Fourth of July ride set to break records: NPR

Travelers line up to enter the security checkpoint at Chicago's O'Hare Airport last summer.

Travelers line up to enter the security checkpoint at Chicago’s O’Hare Airport last summer.

David Schaper/NPR

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David Schaper/NPR

Travelers line up to enter the security checkpoint at Chicago's O'Hare Airport last summer.

Travelers line up to enter the security checkpoint at Chicago’s O’Hare Airport last summer.

David Schaper/NPR

Airports around the United States are gearing up for what could be the busiest July 4th travel season in history. The nation’s roads are no different. Traffic may reach unprecedented volumes during the Independence Day holiday.

“With summer vacations in full swing and the flexibility of remote work, more Americans are taking long trips around Independence Day,” said Paula Twidale, senior vice president of AAA Travel, in a press release. “We anticipate this July 4th week to be our busiest ever.”

Approximately 71 million people are expected to take trips for the Independence Day travel period, AAA predicts.

Here’s what you need to know about holiday travel this week.

The TSA sets a new record and prepares for another

Last week, a record 2.99 million passengers passed through US airports in a single day, according to the Transportation Security Administration (TSA). The agency said it is expecting a new travel record this week.

At Philadelphia International Airport, Gerardo Spero, the TSA’s federal director of airport security, is dealing with an 8% increase in passengers this year and is warning travelers to give themselves extra time.

“The best advice I can offer is to get to the airport well in advance of your ticket’s departure time,” Spero said in a press release. “Now more than ever it’s vital to give yourself plenty of time to park or return a rental car, check in with your airline to check bags and prepare for the security checkpoint.”

Spero also said travelers can help each other by being “efficient” in security lines: take off your shoes and belts beforehand, empty your pockets in your luggage and grab a bin early.

At Seattle-Tacoma International Airport — where travel volumes are up 5% — the TSA wants travelers to double-check carry-on bags before arriving at the airport.

“We are asking travelers to be good partners with TSA and make sure they are prepared for the screening process,” TSA Federal Security Director for Washington Greg Hawko said in a statement. “Please do not bring prohibited items in your hand luggage. .”

The airport’s busiest days are expected to be July 3, 7 and 8, according to the Hopper flights website. The company projects Atlanta, Dallas-Fort Worth and Denver airports to be the busiest.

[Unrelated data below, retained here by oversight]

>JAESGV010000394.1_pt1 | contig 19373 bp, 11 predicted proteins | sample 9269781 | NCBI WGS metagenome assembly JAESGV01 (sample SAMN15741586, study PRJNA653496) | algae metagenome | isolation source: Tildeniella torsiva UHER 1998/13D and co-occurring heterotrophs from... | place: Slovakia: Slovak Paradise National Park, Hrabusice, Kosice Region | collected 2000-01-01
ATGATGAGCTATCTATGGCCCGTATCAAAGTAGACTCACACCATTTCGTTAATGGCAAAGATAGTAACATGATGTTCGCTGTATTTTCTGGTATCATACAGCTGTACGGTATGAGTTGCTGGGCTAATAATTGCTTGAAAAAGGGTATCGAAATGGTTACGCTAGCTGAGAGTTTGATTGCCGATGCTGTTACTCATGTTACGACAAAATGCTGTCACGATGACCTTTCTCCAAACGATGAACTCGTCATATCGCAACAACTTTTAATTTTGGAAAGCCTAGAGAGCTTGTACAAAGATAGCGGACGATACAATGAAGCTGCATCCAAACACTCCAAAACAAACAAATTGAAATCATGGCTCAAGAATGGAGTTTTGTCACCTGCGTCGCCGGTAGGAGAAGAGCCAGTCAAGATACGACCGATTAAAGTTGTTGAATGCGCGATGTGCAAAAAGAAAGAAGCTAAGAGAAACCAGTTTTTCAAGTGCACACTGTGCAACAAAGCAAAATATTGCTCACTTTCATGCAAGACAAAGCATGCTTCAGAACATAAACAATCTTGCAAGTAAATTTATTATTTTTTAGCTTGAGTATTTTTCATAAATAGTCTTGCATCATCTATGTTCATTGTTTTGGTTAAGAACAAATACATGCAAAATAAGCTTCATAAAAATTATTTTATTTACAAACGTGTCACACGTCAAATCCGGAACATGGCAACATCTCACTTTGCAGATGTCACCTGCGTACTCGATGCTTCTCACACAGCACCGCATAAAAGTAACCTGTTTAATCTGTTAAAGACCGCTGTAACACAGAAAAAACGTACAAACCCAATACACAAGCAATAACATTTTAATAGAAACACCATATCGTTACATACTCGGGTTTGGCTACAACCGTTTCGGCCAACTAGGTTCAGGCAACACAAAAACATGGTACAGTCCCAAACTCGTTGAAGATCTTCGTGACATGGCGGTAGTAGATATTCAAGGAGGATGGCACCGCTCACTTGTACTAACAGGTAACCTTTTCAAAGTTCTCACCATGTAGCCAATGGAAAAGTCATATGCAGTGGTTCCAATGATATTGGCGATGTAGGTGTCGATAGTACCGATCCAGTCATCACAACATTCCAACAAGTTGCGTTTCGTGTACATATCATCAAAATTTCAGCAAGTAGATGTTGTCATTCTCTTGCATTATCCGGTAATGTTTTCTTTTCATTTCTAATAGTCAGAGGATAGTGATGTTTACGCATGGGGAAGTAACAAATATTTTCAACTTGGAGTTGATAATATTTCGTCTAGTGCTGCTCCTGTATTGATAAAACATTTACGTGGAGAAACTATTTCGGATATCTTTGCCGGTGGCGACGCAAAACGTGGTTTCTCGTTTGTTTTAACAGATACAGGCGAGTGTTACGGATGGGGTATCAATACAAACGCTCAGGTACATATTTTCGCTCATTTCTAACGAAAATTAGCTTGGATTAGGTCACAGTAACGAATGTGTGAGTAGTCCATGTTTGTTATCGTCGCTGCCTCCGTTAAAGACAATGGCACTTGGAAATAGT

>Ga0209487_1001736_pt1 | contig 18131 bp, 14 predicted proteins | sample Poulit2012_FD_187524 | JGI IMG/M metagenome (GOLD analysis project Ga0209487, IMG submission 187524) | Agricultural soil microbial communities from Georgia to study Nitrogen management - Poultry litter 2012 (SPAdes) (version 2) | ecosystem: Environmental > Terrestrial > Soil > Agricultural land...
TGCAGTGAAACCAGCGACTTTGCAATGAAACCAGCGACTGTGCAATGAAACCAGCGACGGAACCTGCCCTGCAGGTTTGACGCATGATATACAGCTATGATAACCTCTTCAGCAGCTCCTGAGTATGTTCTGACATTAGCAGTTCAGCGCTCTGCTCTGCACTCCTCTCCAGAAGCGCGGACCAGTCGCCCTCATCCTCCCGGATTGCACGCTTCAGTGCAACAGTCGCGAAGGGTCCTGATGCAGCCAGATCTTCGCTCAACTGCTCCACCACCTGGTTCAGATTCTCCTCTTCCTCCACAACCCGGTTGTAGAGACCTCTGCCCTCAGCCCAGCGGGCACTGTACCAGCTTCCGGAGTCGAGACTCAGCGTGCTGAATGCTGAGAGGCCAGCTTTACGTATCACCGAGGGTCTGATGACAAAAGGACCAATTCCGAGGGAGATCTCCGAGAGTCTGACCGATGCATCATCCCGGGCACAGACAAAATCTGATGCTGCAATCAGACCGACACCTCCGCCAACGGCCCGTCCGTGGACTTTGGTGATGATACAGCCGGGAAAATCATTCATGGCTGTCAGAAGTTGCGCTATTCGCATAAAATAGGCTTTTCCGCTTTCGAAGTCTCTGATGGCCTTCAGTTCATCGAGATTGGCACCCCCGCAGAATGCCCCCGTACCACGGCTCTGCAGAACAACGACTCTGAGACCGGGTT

This increase in summer air travel comes amid heightened attention to planemaker Boeing’s quality control practices after a door plug exploded on a 737 Max jet in mid-air earlier this year. However, flying is the safest way to travel.

In the street

Nearly one in five Americans will drive more than 50 miles this July 4th travel season, according to a AAA forecast.

If you want to beat the traffic, drive early. INRIX, a transportation data provider, said driving on Monday should save commuters time. Every day after that, the best time to drive is before 10am

“Drivers in major metro areas can expect the worst traffic delays on Wednesday, July 3, when they leave the city and Sunday, July 7, when they return,” Bob Pishue, transportation analyst at INRIX, said in a statement . “Road trips during the holiday week could take up to 67% longer than normal.”

If you’re preparing for a longer road trip with family and friends, AAA recommends going through this checklist: check children’s car seats, bring an emergency kit (first aid, cables, snacks and water) and map out the itinerary.

At the pump, drivers can expect lower gas prices than last year with a gallon averaging $3.50. In 2023, gas cost $3.53 a gallon and in 2022 it cost nearly $5.

This year, the states with the most expensive gas are California ($4.80), Hawaii ($4.71), Washington ($4.21), Oregon ($4.07), Nevada ($4.04), Alaska ($3.90), Illinois ($3.88), Michigan ($3.70), Washington, DC ($3.66) and Indiana ($3.65).

Another cost to consider is fees. Not all states have them, but check your route on Toll Guru to see how much change you might need on hand or how much cash you need to have loaded into E-ZPass.

The weather factor

High temperatures and a few thunderstorms are forecast for much of the country, according to AccuWeather. Both can cause travel delays.

The worst heat is expected in California.

“It’s going to be downright hot across the Southwest, especially in California and the desert Southwest where record highs will be challenged,” AccuWeather Senior Meteorologist Joseph Bauer told the website.

The Southern Plains and southeastern regions are also expected to feel the heat over the Independence Day weekend with above average temperatures.

High temperatures can slow travel. When temperatures get too high, railroad tracks can begin to buckle — forcing trains to slow down or stop altogether. And planes can face weight restrictions during extreme heat.

Traveling in the morning or evening can help offset the risk of heat-related delays.

While most of the country will face high temperatures on July 4, the Northern Plains, Midwest and parts of the Northeast could see storms, according to AccuWeather.

Flight delays and cancellations

As a rule, airlines are required to offer passengers a refund or rebook them on another flight if they cancel a passenger’s flight. The rules around flight delays are more complicated.

This chart from the US Department of Transportation provides a complete list of specific airline cancellation and delay policies.

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